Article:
Ho ho ho! Outgoing Gov. Quinn has the last laugh, or so he thinks.
A headline in Tuesday's Wall Street Journal captured the situation perfectly, conflating the spirit of the season with the spitefulness of our recently defeated chief executive: “The Quinn Stocking-Stuffers.”
For readers blessed to live in states other than ours and possibly puzzled by the reference, the subhead noted that “America’s worst Governor goes out after bestowing presents on the trial lawyers.”
“America's worst Governor,” indeed. That was a phrase worth repeating, and repeated, it was, in the lead paragraph.
“Illinois voters booted Governor Pat Quinn in November,” the article began, “but America’s worst Governor isn’t leaving without handing one more windfall to his pals in the plaintiffs bar. Last week he signed a pair of bills passed by the Democratic lame-duck legislature to end the statute of limitations on asbestos lawsuits and cut the number of jurors on civil cases in half.”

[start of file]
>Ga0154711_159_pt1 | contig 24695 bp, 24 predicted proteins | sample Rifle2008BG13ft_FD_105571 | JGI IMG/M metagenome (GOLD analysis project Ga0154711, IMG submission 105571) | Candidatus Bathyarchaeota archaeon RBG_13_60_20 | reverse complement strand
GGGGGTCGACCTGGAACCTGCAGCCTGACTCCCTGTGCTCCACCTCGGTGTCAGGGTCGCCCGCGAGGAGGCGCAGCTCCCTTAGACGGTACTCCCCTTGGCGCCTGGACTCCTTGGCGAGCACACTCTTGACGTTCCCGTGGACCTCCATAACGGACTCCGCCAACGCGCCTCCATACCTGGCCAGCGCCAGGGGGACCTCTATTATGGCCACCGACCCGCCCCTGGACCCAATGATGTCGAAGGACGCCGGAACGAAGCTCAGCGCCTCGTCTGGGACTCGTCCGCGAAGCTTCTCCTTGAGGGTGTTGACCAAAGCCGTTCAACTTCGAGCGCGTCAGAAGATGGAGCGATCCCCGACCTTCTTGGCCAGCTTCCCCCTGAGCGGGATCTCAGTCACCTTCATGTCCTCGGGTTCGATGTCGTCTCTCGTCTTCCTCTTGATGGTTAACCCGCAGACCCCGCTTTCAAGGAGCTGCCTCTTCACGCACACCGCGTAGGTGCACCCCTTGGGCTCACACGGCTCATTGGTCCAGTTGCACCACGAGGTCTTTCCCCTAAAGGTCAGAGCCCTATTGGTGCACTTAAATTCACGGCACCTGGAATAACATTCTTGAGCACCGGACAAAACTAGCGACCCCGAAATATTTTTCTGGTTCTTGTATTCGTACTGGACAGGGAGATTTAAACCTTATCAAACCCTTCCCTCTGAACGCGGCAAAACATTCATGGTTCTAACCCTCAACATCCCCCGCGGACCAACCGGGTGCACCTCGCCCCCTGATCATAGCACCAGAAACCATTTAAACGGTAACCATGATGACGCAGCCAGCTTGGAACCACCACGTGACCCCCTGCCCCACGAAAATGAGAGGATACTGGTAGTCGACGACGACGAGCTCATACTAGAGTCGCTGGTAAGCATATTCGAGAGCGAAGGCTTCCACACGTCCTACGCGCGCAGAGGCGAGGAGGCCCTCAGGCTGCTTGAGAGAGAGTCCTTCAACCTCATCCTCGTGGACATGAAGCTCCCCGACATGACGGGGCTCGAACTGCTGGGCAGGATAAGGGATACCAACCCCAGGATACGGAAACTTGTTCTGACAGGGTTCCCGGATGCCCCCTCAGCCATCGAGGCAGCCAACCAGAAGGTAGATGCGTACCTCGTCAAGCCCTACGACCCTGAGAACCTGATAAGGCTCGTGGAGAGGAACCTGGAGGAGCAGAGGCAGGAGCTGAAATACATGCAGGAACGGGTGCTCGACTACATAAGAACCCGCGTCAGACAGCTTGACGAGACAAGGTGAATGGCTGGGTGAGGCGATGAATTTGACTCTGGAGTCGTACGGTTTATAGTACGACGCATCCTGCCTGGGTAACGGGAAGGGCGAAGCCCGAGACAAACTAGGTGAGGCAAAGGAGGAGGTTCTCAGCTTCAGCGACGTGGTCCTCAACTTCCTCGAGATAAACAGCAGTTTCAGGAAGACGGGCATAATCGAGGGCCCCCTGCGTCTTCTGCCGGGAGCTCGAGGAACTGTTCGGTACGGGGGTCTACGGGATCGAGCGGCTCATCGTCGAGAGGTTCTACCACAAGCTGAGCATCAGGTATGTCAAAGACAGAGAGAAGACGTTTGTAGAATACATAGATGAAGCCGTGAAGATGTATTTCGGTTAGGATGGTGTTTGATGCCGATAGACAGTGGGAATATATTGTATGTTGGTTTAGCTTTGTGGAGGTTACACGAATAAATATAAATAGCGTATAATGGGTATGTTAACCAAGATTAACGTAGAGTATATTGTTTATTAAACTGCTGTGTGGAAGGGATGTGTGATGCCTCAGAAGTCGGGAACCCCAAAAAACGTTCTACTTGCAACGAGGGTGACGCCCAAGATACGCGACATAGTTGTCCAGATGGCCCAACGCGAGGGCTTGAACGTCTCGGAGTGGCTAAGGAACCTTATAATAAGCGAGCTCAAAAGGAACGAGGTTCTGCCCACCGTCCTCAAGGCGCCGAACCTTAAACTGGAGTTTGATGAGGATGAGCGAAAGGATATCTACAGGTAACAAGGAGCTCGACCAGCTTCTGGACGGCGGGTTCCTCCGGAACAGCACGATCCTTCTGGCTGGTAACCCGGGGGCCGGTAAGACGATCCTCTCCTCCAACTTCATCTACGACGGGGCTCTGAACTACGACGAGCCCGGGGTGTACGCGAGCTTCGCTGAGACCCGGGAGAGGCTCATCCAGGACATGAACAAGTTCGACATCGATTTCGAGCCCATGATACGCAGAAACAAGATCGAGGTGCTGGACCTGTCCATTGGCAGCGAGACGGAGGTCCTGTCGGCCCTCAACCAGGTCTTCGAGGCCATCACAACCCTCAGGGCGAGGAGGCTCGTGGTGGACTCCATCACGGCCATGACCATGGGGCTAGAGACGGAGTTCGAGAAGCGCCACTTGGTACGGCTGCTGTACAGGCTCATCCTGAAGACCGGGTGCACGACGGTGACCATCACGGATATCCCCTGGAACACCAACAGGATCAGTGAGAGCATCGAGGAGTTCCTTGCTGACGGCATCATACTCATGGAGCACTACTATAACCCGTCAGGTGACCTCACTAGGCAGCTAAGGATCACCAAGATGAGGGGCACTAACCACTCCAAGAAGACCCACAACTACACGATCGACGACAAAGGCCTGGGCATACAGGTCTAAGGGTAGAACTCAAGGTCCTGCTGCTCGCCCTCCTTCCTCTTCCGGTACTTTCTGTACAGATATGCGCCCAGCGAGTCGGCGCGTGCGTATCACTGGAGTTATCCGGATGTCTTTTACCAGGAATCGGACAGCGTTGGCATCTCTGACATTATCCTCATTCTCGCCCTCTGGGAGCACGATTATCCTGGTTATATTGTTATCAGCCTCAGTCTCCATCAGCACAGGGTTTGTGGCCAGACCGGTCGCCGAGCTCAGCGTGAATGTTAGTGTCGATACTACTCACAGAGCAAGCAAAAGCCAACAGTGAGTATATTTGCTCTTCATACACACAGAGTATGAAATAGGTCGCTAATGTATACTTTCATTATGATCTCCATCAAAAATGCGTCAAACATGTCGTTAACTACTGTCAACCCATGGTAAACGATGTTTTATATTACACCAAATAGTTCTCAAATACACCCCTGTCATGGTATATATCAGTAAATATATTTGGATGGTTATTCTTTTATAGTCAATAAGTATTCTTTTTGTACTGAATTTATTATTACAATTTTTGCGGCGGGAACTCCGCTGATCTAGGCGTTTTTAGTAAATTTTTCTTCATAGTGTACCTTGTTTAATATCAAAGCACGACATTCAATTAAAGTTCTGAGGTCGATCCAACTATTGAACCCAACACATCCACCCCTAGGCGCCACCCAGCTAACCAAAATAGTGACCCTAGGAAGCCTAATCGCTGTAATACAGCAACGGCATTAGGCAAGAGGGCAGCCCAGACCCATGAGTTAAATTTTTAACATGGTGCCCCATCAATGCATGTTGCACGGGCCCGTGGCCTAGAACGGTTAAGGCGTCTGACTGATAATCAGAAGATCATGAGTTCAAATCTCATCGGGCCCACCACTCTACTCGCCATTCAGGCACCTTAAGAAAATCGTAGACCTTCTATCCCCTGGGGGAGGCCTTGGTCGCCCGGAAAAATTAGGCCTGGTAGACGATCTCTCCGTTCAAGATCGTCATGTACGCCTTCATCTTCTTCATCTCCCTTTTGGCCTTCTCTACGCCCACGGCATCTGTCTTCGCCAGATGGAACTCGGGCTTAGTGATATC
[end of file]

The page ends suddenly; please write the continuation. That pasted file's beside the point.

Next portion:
We lambasted the legislative legerdemain two weeks ago, noting that amendments to SB 2221 had passed along party lines just days after being introduced.
We predicted that abolition of the statute of limitations would increase Madison County's already bloated asbestos docket, encourage targeting of new classes of asbestos defendants, make our state's business environment even less friendly, and be challenged as unconstitutional.
All of which is a price the trial bar is willing to let the rest of us pay if it redounds to their benefit.
As the Journal concluded, “The biggest loser is the Illinois economy, which is already the poorest performing in the Great Lakes region. Making the state a trial-lawyer mecca is another reason – along with its high corporate tax rate and public-union dominance – to locate a business somewhere else.”
The good news is that Pat Quinn will soon be forgotten and never brought to mind, and we the people, whose trust he abused, can start cleaning up the mess he made.